How to conserve energy and money at home

  • Published
  • By 2nd Lt. Lauren Sahagun
  • 97th Civil Engineer Squadron
The spring months in Altus present us with a great opportunity to conserve energy in our homes and dollars in our pockets.

The first steps toward improving the energy efficiency of your home include "air sealing" and insulation. Air sealing is the process of plugging the many cracks and voids through which air can get in and out of your home and insulation reduces heat transfer from one area to another. The most obvious example of insulation is in the attic. A thick layer of insulation prevents heat loss through the roof in cold weather and heat gain in warm weather. Adequate insulation and air sealing throughout your home can help eliminate escaping air that you paid money to heat or cool.

Energy savings can be measured in terms of dollars but it is important to understand the different forms and uses of energy to get a hold on better ways to conserve.

The four most common forms of household energy are electricity, natural gas, propane, and oil.
Electricity powers lights, appliances, and electronic devices in your home. It also provides energy to air conditioners, water heaters, washers, driers and in some cases, it is used for space heating. Natural gas, propane, and oil are most commonly burned to provide heating and hot water in your home.

Electricity enters your home through a service-entry cable, then passes through a main electrical service panel and is distributed to the rest of your house through wires, receptacles, and switches. As the consumer, you are billed by the kilowatt-hour at about seven cents per kWH.

What exactly is a kWH in tangible terms? One kWH is one thousand watts of electricity used for one hour. For example, burning a 100-watt light bulb for one hour will use 100-watts of electricity and burning it for ten hours will use 1000-watts or 1 kW of electricity and will cost you about seven cents.

Natural gas enters your home through a network of underground pipes where it travels to your furnace, boiler, water heater, and gas fireplace. Natural gas is billed to you by the cubic foot.

Propane, or liquefied petroleum gas, and oil are brought to your home by truck and are stored in storage tanks. Both energy sources are piped from your storage tank to the rest of your home and are burned very similarly to the way natural gas is consumed. Propane and oil are charged to the consumer by the gallon. Oil is not commonly used as an energy source in Oklahoma because natural gas and propane are more readily available and less expensive.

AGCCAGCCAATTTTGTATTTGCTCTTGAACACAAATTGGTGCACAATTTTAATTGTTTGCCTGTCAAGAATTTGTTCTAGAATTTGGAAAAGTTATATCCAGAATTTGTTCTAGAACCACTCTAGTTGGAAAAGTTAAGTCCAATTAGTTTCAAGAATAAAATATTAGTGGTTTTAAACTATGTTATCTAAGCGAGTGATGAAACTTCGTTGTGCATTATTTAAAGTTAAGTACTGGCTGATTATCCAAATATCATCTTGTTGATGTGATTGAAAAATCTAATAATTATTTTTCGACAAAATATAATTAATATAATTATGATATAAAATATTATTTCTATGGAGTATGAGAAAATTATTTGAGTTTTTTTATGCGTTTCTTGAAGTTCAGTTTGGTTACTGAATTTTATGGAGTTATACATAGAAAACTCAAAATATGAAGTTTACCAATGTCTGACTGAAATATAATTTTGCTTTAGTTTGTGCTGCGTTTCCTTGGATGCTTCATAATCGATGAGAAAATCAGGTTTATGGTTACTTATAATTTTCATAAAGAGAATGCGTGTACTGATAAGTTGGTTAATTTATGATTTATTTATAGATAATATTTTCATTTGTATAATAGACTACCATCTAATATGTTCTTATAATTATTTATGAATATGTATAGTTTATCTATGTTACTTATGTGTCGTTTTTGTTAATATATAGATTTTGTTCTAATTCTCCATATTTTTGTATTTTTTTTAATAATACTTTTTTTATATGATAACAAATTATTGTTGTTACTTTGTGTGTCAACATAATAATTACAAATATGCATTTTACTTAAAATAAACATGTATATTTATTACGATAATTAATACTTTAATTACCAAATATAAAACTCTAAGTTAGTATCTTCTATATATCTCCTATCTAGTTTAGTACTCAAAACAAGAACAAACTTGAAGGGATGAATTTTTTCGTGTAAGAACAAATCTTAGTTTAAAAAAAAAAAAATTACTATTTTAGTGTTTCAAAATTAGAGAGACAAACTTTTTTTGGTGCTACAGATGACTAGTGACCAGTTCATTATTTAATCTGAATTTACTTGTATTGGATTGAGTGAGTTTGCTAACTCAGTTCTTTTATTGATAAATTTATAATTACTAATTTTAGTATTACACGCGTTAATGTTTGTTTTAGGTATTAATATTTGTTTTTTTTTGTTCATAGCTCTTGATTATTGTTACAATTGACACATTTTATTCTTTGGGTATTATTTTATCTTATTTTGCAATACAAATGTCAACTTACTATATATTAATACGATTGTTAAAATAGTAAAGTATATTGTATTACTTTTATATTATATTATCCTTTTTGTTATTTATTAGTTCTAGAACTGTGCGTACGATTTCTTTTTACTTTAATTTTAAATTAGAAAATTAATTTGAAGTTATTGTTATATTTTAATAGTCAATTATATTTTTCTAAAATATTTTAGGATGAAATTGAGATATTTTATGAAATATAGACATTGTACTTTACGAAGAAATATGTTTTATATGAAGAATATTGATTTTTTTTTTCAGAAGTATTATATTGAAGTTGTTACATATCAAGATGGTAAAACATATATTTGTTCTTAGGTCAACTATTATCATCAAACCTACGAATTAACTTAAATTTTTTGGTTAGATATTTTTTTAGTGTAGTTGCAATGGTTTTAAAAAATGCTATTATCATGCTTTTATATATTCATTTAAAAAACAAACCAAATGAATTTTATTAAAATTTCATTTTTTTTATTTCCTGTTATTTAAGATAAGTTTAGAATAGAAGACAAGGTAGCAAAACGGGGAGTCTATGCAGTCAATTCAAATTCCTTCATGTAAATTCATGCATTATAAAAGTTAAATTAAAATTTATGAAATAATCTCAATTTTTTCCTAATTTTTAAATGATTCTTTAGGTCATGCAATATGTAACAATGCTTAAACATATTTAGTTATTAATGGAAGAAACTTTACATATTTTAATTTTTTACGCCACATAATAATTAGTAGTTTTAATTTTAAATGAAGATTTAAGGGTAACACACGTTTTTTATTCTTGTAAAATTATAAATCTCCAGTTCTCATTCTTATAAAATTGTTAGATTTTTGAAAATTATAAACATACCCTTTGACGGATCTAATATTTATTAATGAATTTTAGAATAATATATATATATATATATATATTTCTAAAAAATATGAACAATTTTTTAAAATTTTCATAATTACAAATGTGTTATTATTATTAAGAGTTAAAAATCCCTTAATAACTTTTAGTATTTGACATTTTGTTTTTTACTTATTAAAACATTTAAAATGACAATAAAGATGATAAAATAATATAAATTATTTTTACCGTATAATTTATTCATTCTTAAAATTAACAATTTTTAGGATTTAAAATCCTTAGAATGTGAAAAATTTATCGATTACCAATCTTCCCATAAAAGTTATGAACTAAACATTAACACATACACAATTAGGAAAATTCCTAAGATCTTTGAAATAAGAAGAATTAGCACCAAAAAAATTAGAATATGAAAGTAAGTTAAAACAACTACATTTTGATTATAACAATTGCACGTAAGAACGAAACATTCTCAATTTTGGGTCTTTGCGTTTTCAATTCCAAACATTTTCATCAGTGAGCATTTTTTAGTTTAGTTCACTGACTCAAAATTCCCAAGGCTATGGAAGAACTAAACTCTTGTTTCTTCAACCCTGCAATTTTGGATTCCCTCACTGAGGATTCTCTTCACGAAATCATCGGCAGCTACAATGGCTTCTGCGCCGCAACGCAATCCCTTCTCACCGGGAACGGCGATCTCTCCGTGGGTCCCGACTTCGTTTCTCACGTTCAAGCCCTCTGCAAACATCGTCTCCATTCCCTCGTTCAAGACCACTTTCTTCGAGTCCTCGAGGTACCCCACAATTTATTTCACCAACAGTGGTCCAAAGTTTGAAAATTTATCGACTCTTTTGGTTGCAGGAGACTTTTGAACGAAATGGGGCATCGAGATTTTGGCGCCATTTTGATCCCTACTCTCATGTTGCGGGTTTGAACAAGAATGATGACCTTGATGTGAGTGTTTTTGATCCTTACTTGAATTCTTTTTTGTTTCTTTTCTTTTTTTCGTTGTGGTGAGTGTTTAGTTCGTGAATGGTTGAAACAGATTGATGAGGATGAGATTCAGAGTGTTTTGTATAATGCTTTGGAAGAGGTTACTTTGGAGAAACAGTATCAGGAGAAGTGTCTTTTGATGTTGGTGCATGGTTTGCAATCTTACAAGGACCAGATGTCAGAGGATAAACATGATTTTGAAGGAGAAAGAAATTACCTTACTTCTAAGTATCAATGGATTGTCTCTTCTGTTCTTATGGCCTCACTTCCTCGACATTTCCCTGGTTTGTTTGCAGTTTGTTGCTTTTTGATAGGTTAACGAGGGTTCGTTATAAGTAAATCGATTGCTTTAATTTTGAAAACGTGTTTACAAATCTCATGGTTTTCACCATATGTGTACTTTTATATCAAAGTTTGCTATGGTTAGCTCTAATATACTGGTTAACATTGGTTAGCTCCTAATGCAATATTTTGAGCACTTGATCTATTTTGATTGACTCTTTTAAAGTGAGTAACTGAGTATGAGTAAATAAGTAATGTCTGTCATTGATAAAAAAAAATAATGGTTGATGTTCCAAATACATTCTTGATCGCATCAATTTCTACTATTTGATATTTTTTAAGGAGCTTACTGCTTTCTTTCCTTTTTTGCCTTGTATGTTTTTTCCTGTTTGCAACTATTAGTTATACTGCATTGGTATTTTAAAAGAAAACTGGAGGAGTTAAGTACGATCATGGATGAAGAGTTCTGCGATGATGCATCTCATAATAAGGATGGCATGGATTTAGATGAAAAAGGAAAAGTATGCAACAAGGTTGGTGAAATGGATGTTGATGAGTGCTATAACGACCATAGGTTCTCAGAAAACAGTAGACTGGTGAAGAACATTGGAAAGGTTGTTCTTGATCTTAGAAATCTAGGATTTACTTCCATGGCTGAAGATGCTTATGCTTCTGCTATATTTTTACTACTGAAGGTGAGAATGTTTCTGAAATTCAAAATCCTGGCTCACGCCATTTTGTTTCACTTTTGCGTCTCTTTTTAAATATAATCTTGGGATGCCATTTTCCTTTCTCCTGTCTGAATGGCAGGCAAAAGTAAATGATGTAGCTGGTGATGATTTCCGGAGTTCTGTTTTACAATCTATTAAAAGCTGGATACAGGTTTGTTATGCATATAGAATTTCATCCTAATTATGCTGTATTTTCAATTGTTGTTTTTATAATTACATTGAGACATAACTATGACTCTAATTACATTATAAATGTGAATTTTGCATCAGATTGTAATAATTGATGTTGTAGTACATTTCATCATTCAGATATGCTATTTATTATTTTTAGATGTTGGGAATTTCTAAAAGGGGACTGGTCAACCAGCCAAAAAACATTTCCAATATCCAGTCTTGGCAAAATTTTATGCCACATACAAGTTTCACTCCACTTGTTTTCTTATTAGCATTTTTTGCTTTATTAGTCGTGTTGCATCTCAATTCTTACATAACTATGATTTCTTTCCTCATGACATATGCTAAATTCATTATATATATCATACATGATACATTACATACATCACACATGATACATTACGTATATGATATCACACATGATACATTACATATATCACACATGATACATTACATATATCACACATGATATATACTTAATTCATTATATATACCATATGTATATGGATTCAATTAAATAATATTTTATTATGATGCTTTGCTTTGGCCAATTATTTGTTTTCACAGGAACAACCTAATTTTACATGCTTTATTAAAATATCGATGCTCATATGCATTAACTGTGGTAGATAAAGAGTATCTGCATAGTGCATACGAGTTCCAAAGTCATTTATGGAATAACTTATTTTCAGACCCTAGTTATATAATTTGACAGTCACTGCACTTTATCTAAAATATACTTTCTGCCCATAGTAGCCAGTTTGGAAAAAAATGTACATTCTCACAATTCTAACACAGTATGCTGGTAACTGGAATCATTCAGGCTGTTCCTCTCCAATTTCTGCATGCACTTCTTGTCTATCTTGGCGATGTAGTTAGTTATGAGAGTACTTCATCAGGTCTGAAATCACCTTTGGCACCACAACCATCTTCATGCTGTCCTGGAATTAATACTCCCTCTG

The majority of energy consumption in your home is due to space heating and cooling. Because environment control is most commonly your largest energy expenditure, it is also the most expensive. The best way to save energy and money in your home is to simply moderate your thermostat. Dialing down the thermostat one degree during cold weather can result in about 1-3 percent less energy use. The same is true for setting the thermostat one degree higher during warm weather. From a logic point of view; why pay to heat or cool the entire volume of air in your home when you could simply change your personal body temperature by slipping on a sweater or taking off a jacket?

Another way to avoid heating and cooling all the air in your home is by closing rooms in your home that are not being used. Isolating "empty" areas of your home means less demand on your heating and cooling systems and lowers the energy bill each month.

Lastly, you can drastically reduce energy use at night by turning your heating, ventilation and air conditioning system off. Why pay to heat or cool your entire home at night when family members are in their bedrooms? Does the kitchen, living room, den, etc. need to be heated or cooled when you are in your bed? Instead of continuing to shell out money and burn through energy, open your window or add an extra blanket to reach a comfortable sleeping temperature.

For more information about how to increase energy conservation, contact the 97th CES at 481-6709.